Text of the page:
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This commuter rail station is not for you (unless you work for GE)

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Swampscott developer Charlie Patsios has bought 65 acres of land from GE near the River Works station in Lynn.David L. Ryan/Globe Staff

LYNN — Two stops north of Boston, commuter rail trains chug past a barren stretch of cracked concrete bordering the old River Works station here. The trains only stop for employees of the nearby General Electric Co. aviation plant.

There is no parking lot, no crowd of commuters clutching coffee. On any given day just 65 riders disembark at the private GE station along the Newburyport-Rockport line, according to the Massachusetts Bay Transportation Authority. GE employees going to work have to ask the conductor to stop, and returning home they flag the train down from a bare-bones platform, flanked by weeds and chain-link fencing.


It's the only station of its kind in the system, dedicated to a single employer, and harks back to when thousands of workers flocked to the GE factories that once surrounded the stop.

GE opened the station 50 years ago, according to the T, and the industrial giant owned the land around it. In the 1980s, it had 13,000 workers in Lynn. Today, there are about 3,000, and the Gear Works factory on one side of the tracks is long gone.

Now, a Swampscott developer who bought that 65 acres from GE is pressing to have the MBTA open the station to the public. Charles Patsios has proposed a nearly half-billion-dollar complex of 1,250 apartments that, with expanded transit service, could boost Lynn's status as a community with quick access to downtown Boston.

"By the time you're done with your cup of coffee," Patsios said, "you're at North Station."

Patsios is betting big on Lynn, his wife's hometown and a seaside city that's overdue, he argues, to emerge from the bad old days.

The GE train station in Lynn. It's a modest, private stop for employees only.David L. Ryan/Globe Staff

He's pitching "transit-oriented" apartment living for millennials, with restaurants, a gym, and proximity to walking and biking trails and beaches. Visible in the distance, beyond the copious electrical wires and the remaining GE smokestacks, is the Boston skyline.


"It's a pretty massive undertaking," Patsios said, and, he suggests, an antidote to Boston's luxury condo binge. "This allows accessibility for many, instead of a privileged few."

The cash-strapped MBTA, which is raising fares and cutting late-night service, is unlikely to have money for such a project. New Balance, for instance, is paying $20 million to build a station in Brighton near its headquarters and has pledged to handle maintenance for at least a decade.

Jacquelyn Goddard, a spokeswoman for the Massachusetts Department of Transportation, said the agency has had talks with Lynn officials, GE executives, and other business people about how the state can help. But no one has made any financial pledges.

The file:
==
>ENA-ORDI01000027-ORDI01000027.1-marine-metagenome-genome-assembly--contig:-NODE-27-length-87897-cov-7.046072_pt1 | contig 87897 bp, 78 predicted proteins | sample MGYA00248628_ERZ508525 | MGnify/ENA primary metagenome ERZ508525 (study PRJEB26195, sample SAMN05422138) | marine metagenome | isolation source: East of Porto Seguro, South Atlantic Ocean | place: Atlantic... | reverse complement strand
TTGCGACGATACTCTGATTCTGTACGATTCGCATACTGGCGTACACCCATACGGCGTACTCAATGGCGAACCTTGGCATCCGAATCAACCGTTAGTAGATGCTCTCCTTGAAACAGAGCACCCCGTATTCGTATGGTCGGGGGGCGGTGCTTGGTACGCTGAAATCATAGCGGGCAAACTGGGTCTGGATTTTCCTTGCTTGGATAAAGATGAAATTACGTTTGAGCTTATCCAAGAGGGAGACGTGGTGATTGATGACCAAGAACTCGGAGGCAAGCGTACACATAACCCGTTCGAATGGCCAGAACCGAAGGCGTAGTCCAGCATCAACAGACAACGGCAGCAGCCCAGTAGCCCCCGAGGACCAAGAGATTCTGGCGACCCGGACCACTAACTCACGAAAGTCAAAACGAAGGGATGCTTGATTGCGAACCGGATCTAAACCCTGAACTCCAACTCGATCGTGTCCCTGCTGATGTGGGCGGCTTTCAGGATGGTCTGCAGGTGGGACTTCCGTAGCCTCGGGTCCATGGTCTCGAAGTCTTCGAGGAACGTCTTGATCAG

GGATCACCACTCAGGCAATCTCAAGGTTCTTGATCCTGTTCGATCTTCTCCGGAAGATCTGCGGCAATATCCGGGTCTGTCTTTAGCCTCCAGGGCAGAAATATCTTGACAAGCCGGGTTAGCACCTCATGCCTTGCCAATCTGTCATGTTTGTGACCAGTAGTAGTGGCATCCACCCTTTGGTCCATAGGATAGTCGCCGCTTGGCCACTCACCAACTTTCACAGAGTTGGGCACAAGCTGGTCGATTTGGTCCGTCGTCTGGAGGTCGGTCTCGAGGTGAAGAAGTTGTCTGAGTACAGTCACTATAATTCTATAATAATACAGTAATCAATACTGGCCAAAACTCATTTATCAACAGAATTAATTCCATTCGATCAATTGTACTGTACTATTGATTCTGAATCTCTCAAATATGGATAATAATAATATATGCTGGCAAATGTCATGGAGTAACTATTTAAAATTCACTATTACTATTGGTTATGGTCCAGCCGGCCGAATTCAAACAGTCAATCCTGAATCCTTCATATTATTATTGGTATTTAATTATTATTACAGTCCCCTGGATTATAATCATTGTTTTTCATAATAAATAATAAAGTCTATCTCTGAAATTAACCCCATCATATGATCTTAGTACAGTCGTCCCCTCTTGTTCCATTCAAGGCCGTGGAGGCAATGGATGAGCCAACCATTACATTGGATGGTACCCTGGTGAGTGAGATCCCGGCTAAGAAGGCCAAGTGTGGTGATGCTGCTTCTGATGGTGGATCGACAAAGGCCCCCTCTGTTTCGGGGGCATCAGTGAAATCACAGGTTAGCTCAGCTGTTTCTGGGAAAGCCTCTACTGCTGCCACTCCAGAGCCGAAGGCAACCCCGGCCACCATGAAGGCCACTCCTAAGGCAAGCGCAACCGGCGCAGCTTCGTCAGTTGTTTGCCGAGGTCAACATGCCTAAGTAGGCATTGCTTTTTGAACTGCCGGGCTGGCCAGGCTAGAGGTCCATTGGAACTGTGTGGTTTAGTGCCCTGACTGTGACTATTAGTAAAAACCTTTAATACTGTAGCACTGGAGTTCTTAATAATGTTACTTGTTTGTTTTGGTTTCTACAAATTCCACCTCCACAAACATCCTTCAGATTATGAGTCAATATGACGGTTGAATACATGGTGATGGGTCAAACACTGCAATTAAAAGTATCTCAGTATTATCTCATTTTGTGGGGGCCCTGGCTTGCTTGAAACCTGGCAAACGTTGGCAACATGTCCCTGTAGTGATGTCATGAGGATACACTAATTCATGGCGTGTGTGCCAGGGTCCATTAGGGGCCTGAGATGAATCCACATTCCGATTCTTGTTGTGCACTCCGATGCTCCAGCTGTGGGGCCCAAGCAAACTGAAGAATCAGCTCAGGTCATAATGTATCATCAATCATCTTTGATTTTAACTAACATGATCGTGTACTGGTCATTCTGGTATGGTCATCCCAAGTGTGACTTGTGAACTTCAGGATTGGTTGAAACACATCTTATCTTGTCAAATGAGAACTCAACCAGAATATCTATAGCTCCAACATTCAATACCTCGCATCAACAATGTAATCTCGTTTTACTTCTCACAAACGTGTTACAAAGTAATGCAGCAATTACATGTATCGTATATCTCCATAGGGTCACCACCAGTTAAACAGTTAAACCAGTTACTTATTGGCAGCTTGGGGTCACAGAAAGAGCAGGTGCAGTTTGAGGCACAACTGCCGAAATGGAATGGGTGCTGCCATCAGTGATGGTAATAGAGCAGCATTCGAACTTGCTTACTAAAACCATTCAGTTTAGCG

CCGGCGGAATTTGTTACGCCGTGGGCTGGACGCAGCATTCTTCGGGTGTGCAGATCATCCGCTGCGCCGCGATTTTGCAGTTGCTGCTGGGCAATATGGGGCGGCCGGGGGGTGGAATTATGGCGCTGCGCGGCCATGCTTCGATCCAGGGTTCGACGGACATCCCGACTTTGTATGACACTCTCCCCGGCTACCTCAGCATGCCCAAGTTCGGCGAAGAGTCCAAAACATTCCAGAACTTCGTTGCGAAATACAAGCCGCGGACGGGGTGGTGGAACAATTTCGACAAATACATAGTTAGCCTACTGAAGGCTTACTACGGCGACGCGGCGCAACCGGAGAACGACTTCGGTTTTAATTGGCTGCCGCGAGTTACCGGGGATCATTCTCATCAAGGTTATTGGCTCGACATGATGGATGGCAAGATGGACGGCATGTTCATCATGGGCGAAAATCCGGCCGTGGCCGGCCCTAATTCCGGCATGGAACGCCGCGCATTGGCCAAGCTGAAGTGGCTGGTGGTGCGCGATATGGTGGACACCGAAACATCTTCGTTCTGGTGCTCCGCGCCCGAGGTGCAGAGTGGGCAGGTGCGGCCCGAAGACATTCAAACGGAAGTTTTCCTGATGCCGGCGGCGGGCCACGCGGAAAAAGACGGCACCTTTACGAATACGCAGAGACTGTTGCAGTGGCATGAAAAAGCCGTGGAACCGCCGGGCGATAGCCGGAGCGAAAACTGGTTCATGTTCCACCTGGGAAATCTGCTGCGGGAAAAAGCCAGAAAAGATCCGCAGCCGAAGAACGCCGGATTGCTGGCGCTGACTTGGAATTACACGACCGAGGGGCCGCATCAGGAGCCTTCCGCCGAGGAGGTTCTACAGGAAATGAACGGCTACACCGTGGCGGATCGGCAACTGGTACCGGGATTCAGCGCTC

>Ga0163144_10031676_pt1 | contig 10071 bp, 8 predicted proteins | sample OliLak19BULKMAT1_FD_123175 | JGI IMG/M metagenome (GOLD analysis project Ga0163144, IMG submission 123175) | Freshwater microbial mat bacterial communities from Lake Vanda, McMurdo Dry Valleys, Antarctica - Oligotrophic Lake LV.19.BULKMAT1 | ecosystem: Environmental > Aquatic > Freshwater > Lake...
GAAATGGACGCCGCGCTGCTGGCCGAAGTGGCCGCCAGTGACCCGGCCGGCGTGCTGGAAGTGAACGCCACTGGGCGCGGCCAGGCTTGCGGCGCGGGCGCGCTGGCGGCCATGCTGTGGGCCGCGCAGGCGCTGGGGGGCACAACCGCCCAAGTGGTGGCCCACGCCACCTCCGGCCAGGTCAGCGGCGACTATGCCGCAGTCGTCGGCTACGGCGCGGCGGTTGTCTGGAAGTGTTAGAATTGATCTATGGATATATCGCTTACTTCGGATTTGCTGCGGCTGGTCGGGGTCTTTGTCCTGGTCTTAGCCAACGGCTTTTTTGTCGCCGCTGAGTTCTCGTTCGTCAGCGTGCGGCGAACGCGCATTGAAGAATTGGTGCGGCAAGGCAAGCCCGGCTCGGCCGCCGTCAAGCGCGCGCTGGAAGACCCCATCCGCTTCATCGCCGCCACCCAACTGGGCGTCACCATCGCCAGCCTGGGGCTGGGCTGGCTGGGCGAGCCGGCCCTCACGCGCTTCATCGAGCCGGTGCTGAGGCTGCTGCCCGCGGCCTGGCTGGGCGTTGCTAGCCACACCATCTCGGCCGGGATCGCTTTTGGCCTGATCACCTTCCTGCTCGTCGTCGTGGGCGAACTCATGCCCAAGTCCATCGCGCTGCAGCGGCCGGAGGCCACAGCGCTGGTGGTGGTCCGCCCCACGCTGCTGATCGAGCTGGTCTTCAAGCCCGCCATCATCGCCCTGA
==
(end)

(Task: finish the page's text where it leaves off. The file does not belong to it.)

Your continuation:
Lynn has another commuter rail stop downtown and bus lines and ferry service to Boston.

In November, the Baker administration launched a task force on Lynn's economic development that includes city, state, and federal officials, among them Transportation Secretary Stephanie Pollack and local congressman Seth Moulton.

Moulton is trying to get federal assistance for Lynn's economic plans that may help the train station project, people briefed on his efforts said.

"We are working closely with public and private stakeholders on numerous economic development opportunities in Lynn, including opening the River Works stop to the public,'' a Moulton spokeswoman said.

A number of forces have brought Patsios to this place. GE, which is moving its corporate headquarters to Boston, has since 2013 relinquished 100 acres of largely abandoned land in Lynn after decades of downsizing. Patsios also purchased another GE property downtown where a Market Basket grocery is being built.


GE is still responsible for snow removal and maintenance at the station, spokesman Seth Martin said. It has provided easements to Patsios for access to the station.

Financing even this deep into the real estate boom remains plentiful, Patsios said, with large investors touting their interest in developments near transit.

Opening the station to the public would require making it accessible to people with disabilities, while the platforms, connecting roads, and parking areas need significant work.

State Senator Thomas McGee, a Democrat who represents Lynn and serves on the task force, also wants the T to move ahead with a long-planned extension of the Blue Line that would include a stop at River Works. However, the T is already scaling back another ambitious expansion, the Green Line through Somerville.

"I get that the T is struggling," McGee said during a recent visit to the station with Patsios. "But we have to have a broader discussion about what the T means to this district."

Patsios has not yet said how much he would charge for his units.

"You want to fill them," he said. "So you're not going be greedy."

The GE train station in Lynn with the GE plant in background.David L. Ryan/Globe Staff

Beth Healy can be reached at beth.healy@globe.com. Follow her on Twitter @HealyBeth.